Marcia Argust, Director, Restore America’s Parks, Pew Charitable Trusts: “Yes, the longer that deferred maintenance occurs without addressing it, the more costs are going to continue to increase. One example is Ebenezer Church, for example, a Martin Luther King, Jr. historic site. That roof has not been addressed. There are leaks in that roof. Water gets into the roof, it gets into the walls, then you have issues with the plaster, then you have issues with the paint. So, if you don’t address that issue right away, you’re going to have cost with other repairs that are happening.” 

Portman: “That’s a really important point to make, particularly to our fiscally conservative colleagues. We all consider ourselves fiscal conservatives, I assume, but this is the right thing to do. You mentioned the conservation ethic, Ms. Fretwell, this is part of being conservative about it. With regard to certainty, I’m going to put you on the spot here, Ms. McDowall, but you remember there is a cap in here of $1.3 billion, it’s also the 50 percent, but some might argue, ‘well, how much certainty is there in that?’ If you look historically, the $1.3 billion will be based on the last 10 years. But you could also look prospectively and say ‘what’s likely to be the royalties?’ Isn’t it true that there are plans to continue to use our natural resources in this country, this administration in fact seems to want to expand that if anything, so there seems to be a high certainty there would at least be the funding available that has been there over the last several years?”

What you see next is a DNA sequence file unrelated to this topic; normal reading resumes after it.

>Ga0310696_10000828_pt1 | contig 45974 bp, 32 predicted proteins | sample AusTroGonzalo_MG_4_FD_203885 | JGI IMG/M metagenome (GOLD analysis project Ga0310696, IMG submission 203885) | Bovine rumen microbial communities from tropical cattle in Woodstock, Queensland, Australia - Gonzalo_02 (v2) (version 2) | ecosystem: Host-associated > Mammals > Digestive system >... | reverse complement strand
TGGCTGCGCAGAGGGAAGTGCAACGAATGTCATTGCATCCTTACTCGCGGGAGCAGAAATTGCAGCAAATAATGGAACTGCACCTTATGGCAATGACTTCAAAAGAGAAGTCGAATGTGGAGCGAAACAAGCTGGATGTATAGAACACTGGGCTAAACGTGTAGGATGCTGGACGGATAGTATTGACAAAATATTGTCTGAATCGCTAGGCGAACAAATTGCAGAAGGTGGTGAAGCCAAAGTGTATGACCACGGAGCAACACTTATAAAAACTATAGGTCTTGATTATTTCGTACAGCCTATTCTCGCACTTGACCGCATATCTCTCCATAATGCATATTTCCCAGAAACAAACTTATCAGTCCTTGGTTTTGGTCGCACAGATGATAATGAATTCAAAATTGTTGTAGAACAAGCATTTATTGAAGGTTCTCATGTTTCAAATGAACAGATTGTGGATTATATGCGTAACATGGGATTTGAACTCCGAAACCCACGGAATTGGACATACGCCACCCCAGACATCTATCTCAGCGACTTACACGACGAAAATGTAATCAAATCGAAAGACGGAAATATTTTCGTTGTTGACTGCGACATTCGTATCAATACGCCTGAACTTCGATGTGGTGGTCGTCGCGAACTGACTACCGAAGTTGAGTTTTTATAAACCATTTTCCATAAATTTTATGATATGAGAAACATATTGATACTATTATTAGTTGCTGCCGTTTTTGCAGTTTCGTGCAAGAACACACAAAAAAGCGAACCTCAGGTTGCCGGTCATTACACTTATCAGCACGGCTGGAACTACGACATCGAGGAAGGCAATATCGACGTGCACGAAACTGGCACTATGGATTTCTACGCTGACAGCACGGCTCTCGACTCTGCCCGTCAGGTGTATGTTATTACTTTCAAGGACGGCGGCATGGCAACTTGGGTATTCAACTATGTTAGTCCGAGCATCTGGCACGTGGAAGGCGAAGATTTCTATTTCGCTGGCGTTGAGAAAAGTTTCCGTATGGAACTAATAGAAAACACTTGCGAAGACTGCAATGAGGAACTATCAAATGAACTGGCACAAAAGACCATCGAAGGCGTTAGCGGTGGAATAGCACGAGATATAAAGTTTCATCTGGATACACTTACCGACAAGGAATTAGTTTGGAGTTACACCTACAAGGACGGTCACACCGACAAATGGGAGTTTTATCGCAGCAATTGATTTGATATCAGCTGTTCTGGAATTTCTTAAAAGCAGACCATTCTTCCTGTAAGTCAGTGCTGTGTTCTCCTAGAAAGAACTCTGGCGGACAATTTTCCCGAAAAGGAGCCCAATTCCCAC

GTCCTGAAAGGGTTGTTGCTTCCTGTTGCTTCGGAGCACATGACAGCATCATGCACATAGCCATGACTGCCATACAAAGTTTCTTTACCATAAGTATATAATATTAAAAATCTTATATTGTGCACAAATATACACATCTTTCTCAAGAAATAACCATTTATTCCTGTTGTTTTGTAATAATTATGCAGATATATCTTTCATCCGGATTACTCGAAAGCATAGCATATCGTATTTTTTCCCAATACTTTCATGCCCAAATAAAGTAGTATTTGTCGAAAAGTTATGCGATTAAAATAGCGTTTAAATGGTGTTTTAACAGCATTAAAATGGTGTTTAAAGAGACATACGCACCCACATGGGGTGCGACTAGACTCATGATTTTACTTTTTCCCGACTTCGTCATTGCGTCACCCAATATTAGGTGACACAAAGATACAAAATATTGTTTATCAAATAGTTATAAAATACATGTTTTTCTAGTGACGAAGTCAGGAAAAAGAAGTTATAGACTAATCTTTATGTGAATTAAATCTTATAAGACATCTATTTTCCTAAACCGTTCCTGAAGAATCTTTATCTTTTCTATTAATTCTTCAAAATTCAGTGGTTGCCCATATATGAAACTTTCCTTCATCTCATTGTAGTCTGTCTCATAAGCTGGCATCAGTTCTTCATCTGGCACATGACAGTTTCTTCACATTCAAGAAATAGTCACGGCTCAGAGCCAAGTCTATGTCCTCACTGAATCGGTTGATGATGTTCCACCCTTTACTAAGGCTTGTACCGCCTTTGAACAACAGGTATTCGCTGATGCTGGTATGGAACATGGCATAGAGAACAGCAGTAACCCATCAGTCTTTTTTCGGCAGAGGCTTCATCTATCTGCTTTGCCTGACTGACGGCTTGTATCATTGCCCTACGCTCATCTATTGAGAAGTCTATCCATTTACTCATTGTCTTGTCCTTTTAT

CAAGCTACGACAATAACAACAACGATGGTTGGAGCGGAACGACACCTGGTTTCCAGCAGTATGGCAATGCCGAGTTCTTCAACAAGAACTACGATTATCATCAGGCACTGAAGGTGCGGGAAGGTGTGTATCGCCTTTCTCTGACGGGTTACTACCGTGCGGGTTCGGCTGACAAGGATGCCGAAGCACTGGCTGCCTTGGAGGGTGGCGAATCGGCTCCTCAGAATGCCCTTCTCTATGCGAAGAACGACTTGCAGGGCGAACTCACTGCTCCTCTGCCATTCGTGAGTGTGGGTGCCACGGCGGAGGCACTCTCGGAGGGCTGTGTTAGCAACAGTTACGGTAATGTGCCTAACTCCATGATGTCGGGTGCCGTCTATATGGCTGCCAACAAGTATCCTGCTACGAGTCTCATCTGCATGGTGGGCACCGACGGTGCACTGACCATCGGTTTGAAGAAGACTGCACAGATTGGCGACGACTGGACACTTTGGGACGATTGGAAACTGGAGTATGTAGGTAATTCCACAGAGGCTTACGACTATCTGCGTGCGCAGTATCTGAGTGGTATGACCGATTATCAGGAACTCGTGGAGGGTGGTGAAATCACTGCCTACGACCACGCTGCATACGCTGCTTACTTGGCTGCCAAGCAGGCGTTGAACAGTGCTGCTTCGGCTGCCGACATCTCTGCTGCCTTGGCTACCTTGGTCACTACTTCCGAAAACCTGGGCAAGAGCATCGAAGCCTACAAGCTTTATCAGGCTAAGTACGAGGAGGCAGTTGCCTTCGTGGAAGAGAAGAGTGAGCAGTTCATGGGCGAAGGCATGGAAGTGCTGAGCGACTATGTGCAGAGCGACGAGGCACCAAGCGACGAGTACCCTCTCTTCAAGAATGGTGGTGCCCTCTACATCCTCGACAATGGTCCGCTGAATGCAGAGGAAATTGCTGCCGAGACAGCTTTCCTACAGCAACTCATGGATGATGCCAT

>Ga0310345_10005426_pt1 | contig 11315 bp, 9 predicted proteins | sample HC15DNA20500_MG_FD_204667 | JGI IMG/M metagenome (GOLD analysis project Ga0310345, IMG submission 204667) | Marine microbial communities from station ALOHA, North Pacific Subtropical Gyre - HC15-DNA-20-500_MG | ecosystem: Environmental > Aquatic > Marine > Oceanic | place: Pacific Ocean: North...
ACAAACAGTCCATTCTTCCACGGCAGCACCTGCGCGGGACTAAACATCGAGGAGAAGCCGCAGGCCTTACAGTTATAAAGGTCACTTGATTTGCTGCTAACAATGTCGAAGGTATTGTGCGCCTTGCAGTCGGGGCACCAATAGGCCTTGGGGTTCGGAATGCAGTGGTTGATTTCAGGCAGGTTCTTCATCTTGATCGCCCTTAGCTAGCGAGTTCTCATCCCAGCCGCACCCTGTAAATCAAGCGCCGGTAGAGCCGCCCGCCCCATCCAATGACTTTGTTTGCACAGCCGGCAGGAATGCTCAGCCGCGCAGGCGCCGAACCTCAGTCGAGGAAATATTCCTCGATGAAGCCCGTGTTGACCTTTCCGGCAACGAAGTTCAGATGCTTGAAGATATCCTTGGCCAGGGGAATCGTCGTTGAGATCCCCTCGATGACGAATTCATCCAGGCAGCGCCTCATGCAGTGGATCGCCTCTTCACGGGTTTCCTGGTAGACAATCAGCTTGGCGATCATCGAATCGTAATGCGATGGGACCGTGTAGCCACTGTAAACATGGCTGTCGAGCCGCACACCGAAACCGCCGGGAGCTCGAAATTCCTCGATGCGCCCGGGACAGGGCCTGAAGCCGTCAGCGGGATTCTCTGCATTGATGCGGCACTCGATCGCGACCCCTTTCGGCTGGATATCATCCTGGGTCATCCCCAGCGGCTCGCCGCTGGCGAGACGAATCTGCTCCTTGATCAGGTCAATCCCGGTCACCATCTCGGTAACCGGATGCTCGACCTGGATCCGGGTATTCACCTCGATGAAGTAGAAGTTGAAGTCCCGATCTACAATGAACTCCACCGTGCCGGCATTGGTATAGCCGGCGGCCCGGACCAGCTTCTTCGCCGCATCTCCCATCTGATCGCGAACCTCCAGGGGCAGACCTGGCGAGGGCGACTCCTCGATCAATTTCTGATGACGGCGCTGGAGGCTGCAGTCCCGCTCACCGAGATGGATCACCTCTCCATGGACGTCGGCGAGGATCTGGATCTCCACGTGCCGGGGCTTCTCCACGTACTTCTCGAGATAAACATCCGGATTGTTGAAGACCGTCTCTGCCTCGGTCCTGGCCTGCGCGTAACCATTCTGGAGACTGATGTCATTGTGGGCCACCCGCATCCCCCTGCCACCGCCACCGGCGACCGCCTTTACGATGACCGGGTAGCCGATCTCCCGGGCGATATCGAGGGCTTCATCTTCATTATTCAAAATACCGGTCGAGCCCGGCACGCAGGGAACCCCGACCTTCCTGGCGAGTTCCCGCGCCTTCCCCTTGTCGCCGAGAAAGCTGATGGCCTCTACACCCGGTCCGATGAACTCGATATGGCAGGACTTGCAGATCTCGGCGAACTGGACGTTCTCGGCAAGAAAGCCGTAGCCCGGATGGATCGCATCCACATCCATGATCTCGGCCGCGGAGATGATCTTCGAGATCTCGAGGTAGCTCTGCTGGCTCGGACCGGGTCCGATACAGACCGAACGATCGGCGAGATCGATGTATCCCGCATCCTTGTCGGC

Lena McDowall, Deputy Director, Management and Administration, National Park Service, U.S. Department of the Interior: “Yes, not of course knowing the details on projections moving forward, but yes.” 

Portman: “No, but I think that’s a point to be made and so I think there is certainty here of the kind that we’re looking for. You also talked about, Ms. Fretwell, the need for us to have some sort of a fund, almost an endowment, and I really look forward to seeing your testimony where you talk more in detail about it that you submitted for the record. But you’re right, one thing people have not noticed in this bill is that we actually do provide for some rate of return, which is very unusual in government. And I think this is a positive aspect of it. So we’ll be able to allow the Park Service director to be able to set some funds aside and get more funds to be able to address some of these long-term problems. So it may not be the full endowment you’re looking for, but it’s a step in the right direction.”